Recreational Societies and Organizations

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This is a photograph of the Nipnet Canoe Clubhouse. Photo Courtesy of


Black and white photograph of the Thread City Cyclers, date unknown. Courtesy of:

Americans in 1910 could entertain themselves at home with books, newspapers, magazines and even phonographs and musical instruments, but media such as radio and television were still several decades away. Fortunately for Willimantic's social scene, its relatively high population density allowed frequent face-to-face social contact. The majority of societies and organizations in Willimantic in 1910 could be categorized as recreational in nature. There was a diverse array of these cultural-community based societies and organizations.

Some of them were affiliated with members' heritage or were ethnic-based like the St. Jean Baptiste Society, which was dedicated to French-Canadians, specifically, those from Quebec. Another example would be the Hibernians (Irish Benevolent); they had a hall located in Willimantic in 1910 as well.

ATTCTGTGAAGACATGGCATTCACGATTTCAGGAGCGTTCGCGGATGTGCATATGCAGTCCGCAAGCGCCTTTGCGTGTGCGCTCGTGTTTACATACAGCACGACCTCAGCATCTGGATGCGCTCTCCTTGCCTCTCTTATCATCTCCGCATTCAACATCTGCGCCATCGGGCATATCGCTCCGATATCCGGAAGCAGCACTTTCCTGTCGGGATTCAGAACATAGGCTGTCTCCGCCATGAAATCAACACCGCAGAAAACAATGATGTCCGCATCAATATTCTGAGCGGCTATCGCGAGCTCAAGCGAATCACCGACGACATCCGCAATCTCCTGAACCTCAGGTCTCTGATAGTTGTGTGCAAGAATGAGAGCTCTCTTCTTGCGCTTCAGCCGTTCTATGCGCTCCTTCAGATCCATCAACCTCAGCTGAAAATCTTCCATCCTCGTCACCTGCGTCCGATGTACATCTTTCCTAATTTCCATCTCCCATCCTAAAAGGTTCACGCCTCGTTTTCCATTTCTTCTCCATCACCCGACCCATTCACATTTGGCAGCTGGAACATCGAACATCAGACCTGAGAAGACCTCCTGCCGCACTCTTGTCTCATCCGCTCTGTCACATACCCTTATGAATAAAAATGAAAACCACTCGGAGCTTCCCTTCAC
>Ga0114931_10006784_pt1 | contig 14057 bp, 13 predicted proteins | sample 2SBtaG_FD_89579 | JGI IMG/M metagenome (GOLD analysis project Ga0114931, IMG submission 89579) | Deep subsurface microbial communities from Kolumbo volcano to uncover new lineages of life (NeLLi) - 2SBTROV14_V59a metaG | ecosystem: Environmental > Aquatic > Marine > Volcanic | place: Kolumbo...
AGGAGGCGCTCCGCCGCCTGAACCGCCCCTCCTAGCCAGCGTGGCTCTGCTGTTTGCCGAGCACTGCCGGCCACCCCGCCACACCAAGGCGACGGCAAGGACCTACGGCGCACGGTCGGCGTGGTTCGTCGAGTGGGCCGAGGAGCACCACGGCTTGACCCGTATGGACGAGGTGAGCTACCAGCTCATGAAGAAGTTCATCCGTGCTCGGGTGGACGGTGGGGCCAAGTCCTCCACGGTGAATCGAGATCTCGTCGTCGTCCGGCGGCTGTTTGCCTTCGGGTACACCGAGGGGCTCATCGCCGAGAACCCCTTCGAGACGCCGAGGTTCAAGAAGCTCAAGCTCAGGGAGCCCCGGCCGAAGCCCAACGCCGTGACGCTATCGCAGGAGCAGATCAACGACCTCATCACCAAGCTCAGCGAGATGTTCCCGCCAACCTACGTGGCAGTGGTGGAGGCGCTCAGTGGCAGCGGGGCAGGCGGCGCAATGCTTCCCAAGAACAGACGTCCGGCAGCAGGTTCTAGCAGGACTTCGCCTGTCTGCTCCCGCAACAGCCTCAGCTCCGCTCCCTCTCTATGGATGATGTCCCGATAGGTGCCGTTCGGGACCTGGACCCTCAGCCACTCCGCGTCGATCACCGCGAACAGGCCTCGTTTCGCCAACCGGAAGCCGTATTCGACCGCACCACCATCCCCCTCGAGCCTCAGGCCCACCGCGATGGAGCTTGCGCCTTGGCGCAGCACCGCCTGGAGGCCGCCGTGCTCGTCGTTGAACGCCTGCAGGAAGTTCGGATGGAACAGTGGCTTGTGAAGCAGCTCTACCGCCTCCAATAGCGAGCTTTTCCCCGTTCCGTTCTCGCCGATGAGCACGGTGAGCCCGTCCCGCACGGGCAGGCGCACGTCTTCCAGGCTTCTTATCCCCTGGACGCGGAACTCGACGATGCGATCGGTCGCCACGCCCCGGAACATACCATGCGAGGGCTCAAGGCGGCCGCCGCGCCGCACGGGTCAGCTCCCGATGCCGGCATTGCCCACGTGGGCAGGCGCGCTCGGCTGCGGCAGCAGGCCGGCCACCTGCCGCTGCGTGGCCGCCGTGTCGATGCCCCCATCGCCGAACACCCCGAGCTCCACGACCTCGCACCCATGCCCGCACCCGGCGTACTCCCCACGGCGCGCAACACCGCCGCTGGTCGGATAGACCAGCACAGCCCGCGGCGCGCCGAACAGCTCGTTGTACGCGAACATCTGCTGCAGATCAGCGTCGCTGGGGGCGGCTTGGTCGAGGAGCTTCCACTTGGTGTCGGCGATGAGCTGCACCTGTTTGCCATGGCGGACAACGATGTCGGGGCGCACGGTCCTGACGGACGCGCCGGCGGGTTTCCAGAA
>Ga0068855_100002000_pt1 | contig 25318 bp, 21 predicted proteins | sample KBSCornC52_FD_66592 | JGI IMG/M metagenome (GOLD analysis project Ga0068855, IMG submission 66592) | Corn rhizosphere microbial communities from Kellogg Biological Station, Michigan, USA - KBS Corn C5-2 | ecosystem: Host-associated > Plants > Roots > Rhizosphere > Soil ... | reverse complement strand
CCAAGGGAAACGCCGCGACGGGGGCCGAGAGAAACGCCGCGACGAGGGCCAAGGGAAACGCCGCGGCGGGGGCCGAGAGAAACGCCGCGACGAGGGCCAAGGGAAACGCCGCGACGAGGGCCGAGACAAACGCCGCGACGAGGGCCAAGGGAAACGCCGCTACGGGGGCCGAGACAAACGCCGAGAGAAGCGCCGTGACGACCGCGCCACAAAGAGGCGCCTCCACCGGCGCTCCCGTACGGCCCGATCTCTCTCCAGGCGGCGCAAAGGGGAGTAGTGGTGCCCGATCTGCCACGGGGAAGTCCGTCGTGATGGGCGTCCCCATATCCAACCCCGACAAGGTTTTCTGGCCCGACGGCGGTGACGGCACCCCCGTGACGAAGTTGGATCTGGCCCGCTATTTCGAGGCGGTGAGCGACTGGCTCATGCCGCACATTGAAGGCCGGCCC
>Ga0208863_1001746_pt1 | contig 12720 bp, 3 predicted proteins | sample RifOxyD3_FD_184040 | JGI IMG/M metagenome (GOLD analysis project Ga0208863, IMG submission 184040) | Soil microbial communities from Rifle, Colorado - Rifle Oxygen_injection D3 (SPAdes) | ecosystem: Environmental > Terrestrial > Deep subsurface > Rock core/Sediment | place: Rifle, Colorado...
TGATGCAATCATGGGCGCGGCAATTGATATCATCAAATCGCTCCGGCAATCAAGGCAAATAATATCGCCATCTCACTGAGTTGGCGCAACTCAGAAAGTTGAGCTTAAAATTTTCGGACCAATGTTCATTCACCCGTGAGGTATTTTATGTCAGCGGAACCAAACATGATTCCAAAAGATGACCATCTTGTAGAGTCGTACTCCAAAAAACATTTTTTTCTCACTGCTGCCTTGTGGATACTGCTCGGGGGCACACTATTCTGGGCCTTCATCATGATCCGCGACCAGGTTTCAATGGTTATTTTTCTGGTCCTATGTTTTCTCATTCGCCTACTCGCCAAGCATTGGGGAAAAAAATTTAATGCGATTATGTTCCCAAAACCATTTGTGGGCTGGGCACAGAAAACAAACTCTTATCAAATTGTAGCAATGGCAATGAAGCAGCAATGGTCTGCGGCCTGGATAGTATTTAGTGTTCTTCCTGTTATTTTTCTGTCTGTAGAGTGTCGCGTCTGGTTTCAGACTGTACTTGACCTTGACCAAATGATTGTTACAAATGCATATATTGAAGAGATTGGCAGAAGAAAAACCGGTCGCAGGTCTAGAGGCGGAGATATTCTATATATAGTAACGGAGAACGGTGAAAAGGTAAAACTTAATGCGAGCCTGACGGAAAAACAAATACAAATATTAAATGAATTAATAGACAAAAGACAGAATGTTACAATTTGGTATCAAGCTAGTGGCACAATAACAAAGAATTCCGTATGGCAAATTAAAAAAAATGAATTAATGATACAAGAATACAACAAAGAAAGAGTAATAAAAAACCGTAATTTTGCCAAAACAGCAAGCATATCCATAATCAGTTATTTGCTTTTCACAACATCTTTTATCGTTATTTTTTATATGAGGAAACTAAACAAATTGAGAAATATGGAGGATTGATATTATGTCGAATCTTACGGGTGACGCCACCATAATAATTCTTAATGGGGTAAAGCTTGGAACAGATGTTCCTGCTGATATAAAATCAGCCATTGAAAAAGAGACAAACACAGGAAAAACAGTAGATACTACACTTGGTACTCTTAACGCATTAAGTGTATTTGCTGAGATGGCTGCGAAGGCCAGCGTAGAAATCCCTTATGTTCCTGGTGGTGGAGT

Some of the newest associations of 1910 in Willimantic were transportation-based, such as the Automobile Club of Willimantic and the Thread City Cyclers! Some of them were a little more ambiguous, or scattered in their purpose such as the Knights of Pythias and their subsection known as the Pythian Sisters. Others were more athletic, such as the Nipnet Canoe Club, Willimantic Golf Club, and the Obwebetuck Lodge. Although this organization was mentioned in the Gender-Based section of this exhibit, it is worth mentioning that the Willimantic Woman's Club also existed as a recreational outlet for the female-identifying population. Finally, there was the presence of a military-esque type of societies and organizations such as the Windham Encampment, the Francis S. Long Post, and their subsection, the Francis S. Long Woman's Relief Corps.

If you want to learn a bit more about the Thread City Cyclers click here.

Recreational Societies and Organizations